Team Telomere is a community organization that provides information and support to families affected by dyskeratosis congenita and telomere biology disorders. Through her personal story, executive director Katie Stevens lays out the characteristics of this rare genetic condition and stresses the significance of telomere testing for saving patient’s lives.
What is Team Telomere all about?
Team Telomere started 15 years ago as Dyskeratosis Congenita Outreach, a very small patient advocacy group of parents that were brought together by the bone marrow failure program at the National Institute of Health. It was a very small community of people looking for answers. Telomere biology disorders, TBDs, including Dyskeratosis Congenita, are such a rare condition that even with the increased accessibility and understanding, very few people get diagnosed.
We work primarily in outreach, advocacy, and research. Our main focus is to educate physicians so that they can provide patients with access to telomere length testing that leads to appropriate treatment. In the last six years, we have invested $360,000 in research and promote accessibility to telomere lengthening across the globe.
Please describe your background before joining Team Telomere
Back in 2012, at 12 years of age, my oldest son, Riley, was diagnosed with bone marrow failure. They thought at the time that his bone marrow failure was idiopathic. The frontline treatment for that is ATG or bone marrow transplant. They checked his siblings as potential donors, but neither was a match for him, so they decided to go through with the ATG.
He didn’t respond well to the treatment and as his illness progressed, his hematologist decided to attend the American Society of Hematology conference where he heard about telomere length testing. He found out that it was possible to have short telomeres and not have a full spectrum of Dyskeratosis Congenita, a genetic disorder that can be associated with bone marrow failure.
We tested my son’s telomeres, and they were significantly shorter than the first percentile. Suddenly, he had a new diagnosis: bone marrow failure due to short telomeres. We connected with Dyskeratosis Congenita Outreach, which is now Team Telomere. We joined a camp where we met a research physician, Dr. Suneet Agrawal from the Boston Children’s Hospital, who had just written a protocol for a reduced-intensity bone marrow transplant, specifically for people with short telomeres. We had to move 3,000 miles away, from Idaho to Boston, to undergo this experimental bone marrow transplant. Riley is now six years post-transplant. He is a 20 years old river raft guide and he’s doing extremely well for his condition.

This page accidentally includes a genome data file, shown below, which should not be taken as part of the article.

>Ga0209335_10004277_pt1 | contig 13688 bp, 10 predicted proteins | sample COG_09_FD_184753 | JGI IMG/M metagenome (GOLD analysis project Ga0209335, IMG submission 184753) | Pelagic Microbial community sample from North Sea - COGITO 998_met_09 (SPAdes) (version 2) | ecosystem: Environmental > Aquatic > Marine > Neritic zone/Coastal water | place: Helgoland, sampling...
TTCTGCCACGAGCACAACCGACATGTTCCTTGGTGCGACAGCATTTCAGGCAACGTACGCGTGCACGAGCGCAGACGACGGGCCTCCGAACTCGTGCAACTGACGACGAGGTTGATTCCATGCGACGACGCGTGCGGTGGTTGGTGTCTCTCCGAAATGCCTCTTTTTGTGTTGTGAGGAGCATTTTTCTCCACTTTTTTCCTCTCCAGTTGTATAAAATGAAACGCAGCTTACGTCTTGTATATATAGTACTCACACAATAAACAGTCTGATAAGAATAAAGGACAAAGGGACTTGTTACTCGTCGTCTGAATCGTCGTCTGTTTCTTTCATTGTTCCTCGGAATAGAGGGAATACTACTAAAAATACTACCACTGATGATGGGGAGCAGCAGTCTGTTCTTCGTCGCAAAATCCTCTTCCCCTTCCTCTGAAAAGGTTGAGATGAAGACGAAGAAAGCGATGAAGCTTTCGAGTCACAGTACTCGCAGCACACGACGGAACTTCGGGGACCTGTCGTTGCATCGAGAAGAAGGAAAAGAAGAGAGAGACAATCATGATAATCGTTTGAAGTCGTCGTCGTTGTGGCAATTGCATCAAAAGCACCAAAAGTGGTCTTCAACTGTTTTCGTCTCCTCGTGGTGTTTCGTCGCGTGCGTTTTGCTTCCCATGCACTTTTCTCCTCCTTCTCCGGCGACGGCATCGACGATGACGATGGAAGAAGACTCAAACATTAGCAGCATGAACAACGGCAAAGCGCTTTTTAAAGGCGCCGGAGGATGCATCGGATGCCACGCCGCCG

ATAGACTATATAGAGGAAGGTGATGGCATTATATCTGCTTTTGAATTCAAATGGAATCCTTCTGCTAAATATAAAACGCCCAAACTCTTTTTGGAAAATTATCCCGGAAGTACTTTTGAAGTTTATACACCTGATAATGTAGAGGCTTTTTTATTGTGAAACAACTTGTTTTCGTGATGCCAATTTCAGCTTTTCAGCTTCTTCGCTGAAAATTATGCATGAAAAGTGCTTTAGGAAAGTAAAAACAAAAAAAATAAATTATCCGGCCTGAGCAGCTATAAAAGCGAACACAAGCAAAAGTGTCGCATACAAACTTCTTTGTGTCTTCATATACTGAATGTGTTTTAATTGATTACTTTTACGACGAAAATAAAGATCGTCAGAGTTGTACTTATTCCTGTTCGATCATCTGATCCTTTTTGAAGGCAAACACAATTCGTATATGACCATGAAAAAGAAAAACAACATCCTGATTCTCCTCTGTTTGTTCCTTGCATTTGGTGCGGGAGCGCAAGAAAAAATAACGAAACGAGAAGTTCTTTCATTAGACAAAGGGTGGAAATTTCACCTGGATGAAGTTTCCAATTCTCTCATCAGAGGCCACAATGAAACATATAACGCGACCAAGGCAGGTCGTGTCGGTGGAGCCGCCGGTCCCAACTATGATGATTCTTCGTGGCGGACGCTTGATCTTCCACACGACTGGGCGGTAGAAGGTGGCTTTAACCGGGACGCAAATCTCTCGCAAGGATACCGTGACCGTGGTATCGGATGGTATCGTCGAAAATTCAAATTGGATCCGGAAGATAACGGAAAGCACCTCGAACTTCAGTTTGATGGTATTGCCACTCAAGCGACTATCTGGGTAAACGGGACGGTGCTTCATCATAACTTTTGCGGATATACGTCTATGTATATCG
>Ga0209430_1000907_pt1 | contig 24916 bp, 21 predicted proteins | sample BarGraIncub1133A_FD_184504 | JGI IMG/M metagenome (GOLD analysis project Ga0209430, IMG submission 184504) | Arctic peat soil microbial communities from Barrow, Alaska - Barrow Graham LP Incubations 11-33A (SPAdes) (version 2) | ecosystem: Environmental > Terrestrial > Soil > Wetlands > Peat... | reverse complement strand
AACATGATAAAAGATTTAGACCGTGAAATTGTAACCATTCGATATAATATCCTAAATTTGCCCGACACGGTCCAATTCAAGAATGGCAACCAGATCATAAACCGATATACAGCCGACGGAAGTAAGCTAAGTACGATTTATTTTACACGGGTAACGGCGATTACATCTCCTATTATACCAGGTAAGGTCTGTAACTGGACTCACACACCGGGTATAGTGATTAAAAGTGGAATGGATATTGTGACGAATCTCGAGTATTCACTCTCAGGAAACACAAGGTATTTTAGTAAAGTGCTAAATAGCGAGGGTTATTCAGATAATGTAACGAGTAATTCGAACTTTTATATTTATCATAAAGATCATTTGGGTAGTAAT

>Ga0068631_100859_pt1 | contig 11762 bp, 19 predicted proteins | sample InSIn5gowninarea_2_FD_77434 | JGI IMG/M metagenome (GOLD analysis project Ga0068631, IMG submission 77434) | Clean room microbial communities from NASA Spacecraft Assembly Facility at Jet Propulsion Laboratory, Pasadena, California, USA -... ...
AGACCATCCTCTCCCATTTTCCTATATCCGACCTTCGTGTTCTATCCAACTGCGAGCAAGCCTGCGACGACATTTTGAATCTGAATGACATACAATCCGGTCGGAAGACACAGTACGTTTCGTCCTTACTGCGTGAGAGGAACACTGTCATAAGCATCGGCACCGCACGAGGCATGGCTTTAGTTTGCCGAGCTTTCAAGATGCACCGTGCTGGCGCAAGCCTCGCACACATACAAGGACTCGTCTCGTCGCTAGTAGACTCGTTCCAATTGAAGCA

That is how I came into the community and it just evolved since then. I was a board member and then president of the board of directors, and then I moved into a professional position with the organization. Today I’m the executive director of Team Telomere.
What are telomeres and why are they so important to human health?
Telomeres are the protective end cap of the chromosomes. They are like the aglet of a shoelace. If the plastic aglet of the shoelace is damaged or missing, the shoelace starts to unravel. Essentially, it’s the same for telomeres.
When we are born, ideally, our telomeres are long, and as we age, they shorten, causing us to age. It’s an aging process that happens naturally in the body, but people with telomere biology disorders have very short telomeres to begin with, so their whole body is much more fragile. They have telomeres that you would typically see in an 80-100-year-old person at a very young age. Telomere Biology Disorders are a terminal illness that just progresses over time.